Introduction to Social Network Research and Analysis

This course covers data collection and research design, visualisation and basic analytic methods used in social network research. It is designed for mixed methods and qualitative researchers.

Level 1 - runs over 5 days

Associate Prof Malcolm Alexander is one of Australia’s leading sociologists working in the area of social network analysis and mathematical sociology. He made intensive studies of Australian business elite networks of the 1990s directed to public issues of corporate governance and investor capitalism. In recent years he has developed network analysis in new directions through his focus on 2-mode network mapping and investigations of elite networks in the civic cultures of Australian cities. He has published numerous articles in sociological journals, is the editor of two books and was also an editorial member of the Journal of Sociology and executive member and Treasurer of The Australian Sociological Association.

Course dates: Monday 25 September 2017 - Friday 29 September 2017
Course status: Course completed (no new applicants)
Week 1
About this course: 

Designed for mixed methods and qualitative social researchers, this course covers research designs and methods used in social network research. The basic, pioneering methodologies of Social Network Analysis (SNA) are examined and we discuss the issues around their extension to web-based network surveys, data mining and research on social media activities. The course explores ways to best manage and explore different kinds of network data in Excel, its advanced query procedures and, where necessary, Access. The course uses UCINET and NetDraw to produce network diagrams and descriptive statistics and can review other software related to participants' needs. The course serves as a transition to the associated ACSPRI courses 'Network Analysis and Modelling for Social Research' and 'Big Data Analysis for Social Scientists'. The course provides a overview of the possibilities for working with rich network data from interview or online sources and the unique perspectives that qualitative and social research traditions bring to these tasks.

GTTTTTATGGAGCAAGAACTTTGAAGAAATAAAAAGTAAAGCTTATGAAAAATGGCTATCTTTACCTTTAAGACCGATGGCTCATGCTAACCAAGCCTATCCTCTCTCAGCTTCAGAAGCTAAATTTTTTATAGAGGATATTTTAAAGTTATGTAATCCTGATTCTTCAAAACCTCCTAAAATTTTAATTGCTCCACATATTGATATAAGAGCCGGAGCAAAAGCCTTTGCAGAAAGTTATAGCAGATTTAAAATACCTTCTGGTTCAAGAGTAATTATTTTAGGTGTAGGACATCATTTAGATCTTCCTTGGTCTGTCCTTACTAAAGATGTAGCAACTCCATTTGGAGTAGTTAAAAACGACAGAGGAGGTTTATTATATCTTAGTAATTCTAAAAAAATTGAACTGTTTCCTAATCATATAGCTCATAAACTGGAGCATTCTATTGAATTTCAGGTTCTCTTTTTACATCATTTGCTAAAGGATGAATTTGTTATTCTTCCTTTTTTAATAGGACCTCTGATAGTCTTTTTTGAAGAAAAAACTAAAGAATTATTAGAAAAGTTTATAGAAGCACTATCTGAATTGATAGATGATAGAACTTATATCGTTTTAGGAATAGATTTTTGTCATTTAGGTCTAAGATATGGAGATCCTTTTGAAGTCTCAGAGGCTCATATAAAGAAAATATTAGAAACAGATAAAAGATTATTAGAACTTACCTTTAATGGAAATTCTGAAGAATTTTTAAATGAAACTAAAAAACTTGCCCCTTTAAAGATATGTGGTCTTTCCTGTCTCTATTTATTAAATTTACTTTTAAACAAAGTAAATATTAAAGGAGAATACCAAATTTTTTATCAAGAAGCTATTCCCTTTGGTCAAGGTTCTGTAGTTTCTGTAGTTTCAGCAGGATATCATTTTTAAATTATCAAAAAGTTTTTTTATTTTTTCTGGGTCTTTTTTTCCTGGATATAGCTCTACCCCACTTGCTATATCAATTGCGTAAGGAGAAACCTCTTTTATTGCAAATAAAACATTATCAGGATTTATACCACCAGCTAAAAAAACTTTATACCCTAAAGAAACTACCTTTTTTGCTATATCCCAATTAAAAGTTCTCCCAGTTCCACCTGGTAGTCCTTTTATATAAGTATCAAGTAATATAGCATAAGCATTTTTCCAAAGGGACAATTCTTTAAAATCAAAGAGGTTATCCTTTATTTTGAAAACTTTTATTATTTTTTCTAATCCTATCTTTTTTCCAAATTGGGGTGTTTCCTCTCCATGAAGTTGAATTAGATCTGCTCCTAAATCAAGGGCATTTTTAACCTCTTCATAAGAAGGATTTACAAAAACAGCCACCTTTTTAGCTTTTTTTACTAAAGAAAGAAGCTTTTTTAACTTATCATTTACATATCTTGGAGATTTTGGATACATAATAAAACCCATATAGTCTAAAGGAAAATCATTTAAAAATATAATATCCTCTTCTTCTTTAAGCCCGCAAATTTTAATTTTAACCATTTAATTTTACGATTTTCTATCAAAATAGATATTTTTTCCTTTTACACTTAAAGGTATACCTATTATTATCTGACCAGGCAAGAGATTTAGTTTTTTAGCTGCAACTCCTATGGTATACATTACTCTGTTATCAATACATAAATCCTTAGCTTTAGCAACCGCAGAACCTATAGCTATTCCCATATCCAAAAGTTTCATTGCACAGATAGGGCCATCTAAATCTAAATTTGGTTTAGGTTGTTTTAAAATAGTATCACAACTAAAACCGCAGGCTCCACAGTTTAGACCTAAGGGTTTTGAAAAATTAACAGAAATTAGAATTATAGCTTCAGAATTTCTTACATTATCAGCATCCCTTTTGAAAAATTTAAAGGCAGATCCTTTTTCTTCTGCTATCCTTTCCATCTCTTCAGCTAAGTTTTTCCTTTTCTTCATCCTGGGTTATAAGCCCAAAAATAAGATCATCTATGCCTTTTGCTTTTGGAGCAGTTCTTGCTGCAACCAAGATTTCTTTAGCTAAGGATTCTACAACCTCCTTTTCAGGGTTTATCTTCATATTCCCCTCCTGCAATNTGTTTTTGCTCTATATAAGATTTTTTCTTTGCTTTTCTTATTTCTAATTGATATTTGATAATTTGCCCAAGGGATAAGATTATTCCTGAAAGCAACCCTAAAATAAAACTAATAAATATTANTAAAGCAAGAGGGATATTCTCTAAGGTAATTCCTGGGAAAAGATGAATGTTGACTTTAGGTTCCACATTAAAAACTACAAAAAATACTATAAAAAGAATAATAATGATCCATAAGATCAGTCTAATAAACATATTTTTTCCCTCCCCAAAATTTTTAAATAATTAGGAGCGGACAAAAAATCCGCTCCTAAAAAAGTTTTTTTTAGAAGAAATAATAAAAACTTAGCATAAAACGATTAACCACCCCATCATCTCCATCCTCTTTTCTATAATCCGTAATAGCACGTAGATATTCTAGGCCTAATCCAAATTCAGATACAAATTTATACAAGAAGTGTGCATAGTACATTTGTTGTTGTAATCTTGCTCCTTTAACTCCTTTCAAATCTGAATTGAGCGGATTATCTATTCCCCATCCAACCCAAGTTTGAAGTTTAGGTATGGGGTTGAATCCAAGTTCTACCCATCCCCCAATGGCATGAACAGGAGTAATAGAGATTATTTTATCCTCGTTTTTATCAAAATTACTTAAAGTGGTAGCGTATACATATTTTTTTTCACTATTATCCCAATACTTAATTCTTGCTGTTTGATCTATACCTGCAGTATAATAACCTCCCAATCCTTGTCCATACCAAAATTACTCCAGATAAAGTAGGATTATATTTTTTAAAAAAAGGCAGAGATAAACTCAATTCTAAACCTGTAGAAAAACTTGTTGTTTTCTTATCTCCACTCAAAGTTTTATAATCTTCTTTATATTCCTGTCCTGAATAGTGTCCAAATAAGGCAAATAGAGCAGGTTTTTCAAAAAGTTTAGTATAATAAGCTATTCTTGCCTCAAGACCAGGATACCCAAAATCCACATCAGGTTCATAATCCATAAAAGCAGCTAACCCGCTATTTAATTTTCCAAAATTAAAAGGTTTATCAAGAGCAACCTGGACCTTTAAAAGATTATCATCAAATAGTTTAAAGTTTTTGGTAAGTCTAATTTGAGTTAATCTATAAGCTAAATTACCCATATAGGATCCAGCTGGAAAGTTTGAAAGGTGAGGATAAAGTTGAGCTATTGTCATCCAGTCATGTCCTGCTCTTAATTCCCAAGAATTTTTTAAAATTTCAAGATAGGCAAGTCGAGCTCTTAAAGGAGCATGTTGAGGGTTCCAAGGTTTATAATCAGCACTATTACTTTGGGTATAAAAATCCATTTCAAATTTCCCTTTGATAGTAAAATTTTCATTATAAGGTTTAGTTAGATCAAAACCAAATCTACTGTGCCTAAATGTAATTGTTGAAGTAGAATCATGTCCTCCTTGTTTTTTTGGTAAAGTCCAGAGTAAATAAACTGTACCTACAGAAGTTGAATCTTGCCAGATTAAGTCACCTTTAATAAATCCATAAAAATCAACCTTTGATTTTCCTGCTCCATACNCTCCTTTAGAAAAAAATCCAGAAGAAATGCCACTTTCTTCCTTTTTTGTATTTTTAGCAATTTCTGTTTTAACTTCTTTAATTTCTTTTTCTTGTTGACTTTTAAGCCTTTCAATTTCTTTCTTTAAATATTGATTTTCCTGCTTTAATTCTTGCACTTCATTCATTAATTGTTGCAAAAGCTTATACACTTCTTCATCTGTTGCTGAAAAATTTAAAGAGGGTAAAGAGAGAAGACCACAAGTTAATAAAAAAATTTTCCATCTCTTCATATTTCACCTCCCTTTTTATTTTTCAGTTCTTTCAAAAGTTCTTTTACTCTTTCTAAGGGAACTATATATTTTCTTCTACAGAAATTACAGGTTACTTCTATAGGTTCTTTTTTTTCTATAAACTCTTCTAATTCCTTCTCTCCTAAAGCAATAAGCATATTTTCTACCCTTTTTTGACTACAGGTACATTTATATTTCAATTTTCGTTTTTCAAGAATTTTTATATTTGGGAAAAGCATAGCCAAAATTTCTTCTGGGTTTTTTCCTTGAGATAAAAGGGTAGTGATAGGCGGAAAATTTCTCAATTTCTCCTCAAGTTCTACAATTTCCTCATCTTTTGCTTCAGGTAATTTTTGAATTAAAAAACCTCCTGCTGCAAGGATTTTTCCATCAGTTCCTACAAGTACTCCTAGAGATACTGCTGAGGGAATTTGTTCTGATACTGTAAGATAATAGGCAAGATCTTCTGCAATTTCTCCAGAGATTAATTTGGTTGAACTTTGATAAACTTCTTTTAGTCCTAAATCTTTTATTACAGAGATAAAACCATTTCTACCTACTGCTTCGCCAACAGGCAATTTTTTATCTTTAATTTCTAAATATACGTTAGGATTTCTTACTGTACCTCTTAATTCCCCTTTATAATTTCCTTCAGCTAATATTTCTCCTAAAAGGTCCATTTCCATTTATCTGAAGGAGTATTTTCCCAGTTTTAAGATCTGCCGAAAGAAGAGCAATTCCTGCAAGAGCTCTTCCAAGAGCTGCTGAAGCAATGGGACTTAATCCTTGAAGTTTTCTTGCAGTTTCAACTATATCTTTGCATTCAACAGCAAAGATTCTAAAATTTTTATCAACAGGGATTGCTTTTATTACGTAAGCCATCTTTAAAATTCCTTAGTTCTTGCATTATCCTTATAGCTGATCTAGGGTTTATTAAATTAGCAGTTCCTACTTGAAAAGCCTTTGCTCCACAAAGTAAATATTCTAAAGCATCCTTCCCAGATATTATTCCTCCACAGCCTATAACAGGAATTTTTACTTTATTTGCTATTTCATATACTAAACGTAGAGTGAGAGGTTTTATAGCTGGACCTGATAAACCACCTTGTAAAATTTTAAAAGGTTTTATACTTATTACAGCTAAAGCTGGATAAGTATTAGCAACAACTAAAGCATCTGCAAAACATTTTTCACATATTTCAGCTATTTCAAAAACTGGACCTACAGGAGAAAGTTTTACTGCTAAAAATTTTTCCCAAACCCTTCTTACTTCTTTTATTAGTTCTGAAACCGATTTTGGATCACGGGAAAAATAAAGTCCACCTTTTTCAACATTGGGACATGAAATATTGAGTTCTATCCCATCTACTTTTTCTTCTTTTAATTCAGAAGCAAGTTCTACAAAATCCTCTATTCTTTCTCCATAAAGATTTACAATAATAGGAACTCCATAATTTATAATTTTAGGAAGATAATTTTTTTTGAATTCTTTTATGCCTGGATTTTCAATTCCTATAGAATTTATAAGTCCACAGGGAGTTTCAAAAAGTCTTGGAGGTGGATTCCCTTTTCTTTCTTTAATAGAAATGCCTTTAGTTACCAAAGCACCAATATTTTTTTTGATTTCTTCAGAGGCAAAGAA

Network research designs covered in this course are:

  • Large-scale surveys using ego-centric network (egonet) methods
  • Sociometric (‘round robin’) ‘whole network’ studies and small group research
  • Associational/ Affiliation (‘2-mode’) networks (including ethological studies)
  • Intra-organizational, inter-organizational and community network studies
  • Cognitive mapping and socio-cognitive mapping (SCM)
  • Data downloads from web sources.


For each design we consider the best ways to code and manage raw data, the most efficient formats for importing such data into visualisation and analysis software and appropriate measures and statistics for reporting findings. We also discuss the process of relating validated findings to research questions (‘meta-inference’) and extrapolating them to other settings.


Course syllabus: 

Day 1